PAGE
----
Very slightly less boring than it looks - yes, VAT
YES, IT'S about VAT, a member writes: "I write for a freelance editor who suggested that, like him, I switch to the flat-rate VAT system...
"This means, I think, that you don't have to add up the VAT you've paid on every paperclip and envelope - you just knock off a fixed percentage. This way, you can pay the VATman and still retain the will to live.
"What's the percentage for freelance hacks? And is it a good idea?"
The answer to the first question is: 12 per cent. That means that if you register for VAT and are accepted for the flat-rate scheme, you need to charge 17.5 per cent on all your invoices, and pay the Excise 12 per cent of all your turnover. (You may not charge VAT on exports or "removals to other EU countries", but that's a whole other can of worms.) You can't claim back the VAT you paid on anything, except capital purchases over £2000. (For details on how to find this answer and more for yourself, see below.)
A precise answer to the second question involves a morning with your accounts, a spreadsheet, a treble Espresso and a sack of frozen peas. But, as accountant Eric Longley notes: "My experience is that Customs and Excise do not give gifts of any sort. Usually traders find it financially beneficial to stay with the normal VAT rules even if it is a little more onerous on the record-keeping and compliance side."
The question individuals have to ask themselves is whether 12 per cent of their total gross income is more or less than the amount they would have to pay under the normal scheme, claiming all the VAT expenses, Eric notes. Or on the other hand - as he, being an accountant and all, doesn't note - whether they can do the arithmetic and retain said will to live. On a third hand: "You still have to add up every paperclip expense for Income Tax purposes so I see no great saving in the flat rate scheme."
If you registered for VAT by accident, or if your turnover is more than £56,000 and you had to register, then you may wish to consider whether paying more tax might be a fair price for less form-filling.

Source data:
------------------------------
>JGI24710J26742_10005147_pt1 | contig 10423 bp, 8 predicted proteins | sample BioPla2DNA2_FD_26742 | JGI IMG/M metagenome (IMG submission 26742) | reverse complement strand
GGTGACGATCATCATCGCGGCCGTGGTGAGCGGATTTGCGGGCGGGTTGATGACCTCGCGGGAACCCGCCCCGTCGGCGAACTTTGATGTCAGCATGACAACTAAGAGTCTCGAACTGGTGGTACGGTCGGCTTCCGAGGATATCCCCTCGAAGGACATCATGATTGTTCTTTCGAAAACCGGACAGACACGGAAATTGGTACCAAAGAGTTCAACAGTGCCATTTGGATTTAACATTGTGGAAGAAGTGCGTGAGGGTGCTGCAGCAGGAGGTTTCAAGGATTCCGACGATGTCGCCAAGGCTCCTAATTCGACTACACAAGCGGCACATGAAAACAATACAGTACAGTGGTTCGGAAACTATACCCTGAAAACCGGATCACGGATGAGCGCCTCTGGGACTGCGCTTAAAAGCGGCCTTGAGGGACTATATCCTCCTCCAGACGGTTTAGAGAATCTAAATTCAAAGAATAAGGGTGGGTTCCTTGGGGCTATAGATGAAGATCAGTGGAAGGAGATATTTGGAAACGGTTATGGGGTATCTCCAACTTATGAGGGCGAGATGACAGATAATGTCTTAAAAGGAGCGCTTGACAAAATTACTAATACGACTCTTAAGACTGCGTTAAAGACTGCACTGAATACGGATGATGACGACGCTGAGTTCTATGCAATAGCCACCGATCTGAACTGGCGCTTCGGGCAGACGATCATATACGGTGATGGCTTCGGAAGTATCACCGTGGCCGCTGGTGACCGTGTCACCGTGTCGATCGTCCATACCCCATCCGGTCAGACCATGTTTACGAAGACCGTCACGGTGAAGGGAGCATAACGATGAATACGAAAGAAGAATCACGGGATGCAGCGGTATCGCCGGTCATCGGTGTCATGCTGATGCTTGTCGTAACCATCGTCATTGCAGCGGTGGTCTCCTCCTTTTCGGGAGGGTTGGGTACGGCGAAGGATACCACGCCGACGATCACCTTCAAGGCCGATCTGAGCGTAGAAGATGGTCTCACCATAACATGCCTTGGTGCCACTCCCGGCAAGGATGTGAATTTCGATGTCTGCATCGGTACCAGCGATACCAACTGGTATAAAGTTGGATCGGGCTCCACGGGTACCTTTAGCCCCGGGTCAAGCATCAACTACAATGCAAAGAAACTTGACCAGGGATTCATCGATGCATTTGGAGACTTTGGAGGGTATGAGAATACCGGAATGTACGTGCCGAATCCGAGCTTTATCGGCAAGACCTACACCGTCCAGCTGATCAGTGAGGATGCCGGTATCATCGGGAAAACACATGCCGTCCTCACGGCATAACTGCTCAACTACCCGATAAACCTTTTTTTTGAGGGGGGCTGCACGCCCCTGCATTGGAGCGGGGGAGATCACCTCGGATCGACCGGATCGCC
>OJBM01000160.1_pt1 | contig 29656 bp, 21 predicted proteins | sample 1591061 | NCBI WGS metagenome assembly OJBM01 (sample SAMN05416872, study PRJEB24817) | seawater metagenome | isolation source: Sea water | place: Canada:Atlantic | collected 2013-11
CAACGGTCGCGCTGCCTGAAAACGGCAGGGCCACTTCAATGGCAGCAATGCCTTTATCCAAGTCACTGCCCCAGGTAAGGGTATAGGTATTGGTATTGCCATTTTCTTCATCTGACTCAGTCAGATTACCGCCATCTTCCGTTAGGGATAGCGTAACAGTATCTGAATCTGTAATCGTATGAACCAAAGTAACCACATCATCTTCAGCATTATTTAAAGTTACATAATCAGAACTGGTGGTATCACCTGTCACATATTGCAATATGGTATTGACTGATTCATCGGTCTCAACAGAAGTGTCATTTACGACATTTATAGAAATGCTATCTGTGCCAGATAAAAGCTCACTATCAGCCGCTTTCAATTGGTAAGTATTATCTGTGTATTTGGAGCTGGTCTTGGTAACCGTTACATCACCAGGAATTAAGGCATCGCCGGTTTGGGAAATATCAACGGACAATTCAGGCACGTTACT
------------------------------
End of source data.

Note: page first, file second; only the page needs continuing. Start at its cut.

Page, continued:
But digging up the answer to this produced a much better answer. You can apply to file VAT returns but once a year.
You still need to make payments on account, so Eric notes: "I do not see any great cash flow saving." He goes on: "if someone is smart enough to be able to prepare accounts for VAT on an annual basis, why not on a quarterly basis?" Because it hurts, Eric... This piece of news has inspired the Freelance to register before getting the next laptop, and save rather a lot. We'll let you know of any tripwires we stumble over.
You're a journalist. You're supposed to investigate your way to answer the question :-)
That'll be 25 minutes at ... oops, wrong hat.
Back to the real question: is it worth it?
Under the Flat Rate Scheme tax paid on purchases cannot be recovered and this was taken into consideration when the percentages were calculated. Input tax can however, be reclaimed on capital assets over £2,000.
Where was that will to live? I had one a moment ago...
SO, under the flat rate scheme:
- You charge VAT at 17.5% on your outputs (sales). And pay VAT at 12% on them to the Excise.
- You pay VAT at 17.5% on a rather large chunk of your inputs (purchases) and don't claim it back from the Excise, which you would if you were filling out returns, except that you can claim on single items over £2k.
Provisional answer: no way is this worth it, unless your turnover is such that you have to register and you hated filling out the forms more than
you liked the cheques that resulted, or unless all you buy is big
chunks of of expensive kit.
I may get around to the spreadsheet bit, one day. But I've paid thousands in VAT to avoid doing it over the past ten years, so don't hold your breath...
But there is some other good news. I didn't know about the application form to fill out forms annually, linked from www.hmce.gov.uk/forms/formsvat/formsvat.htm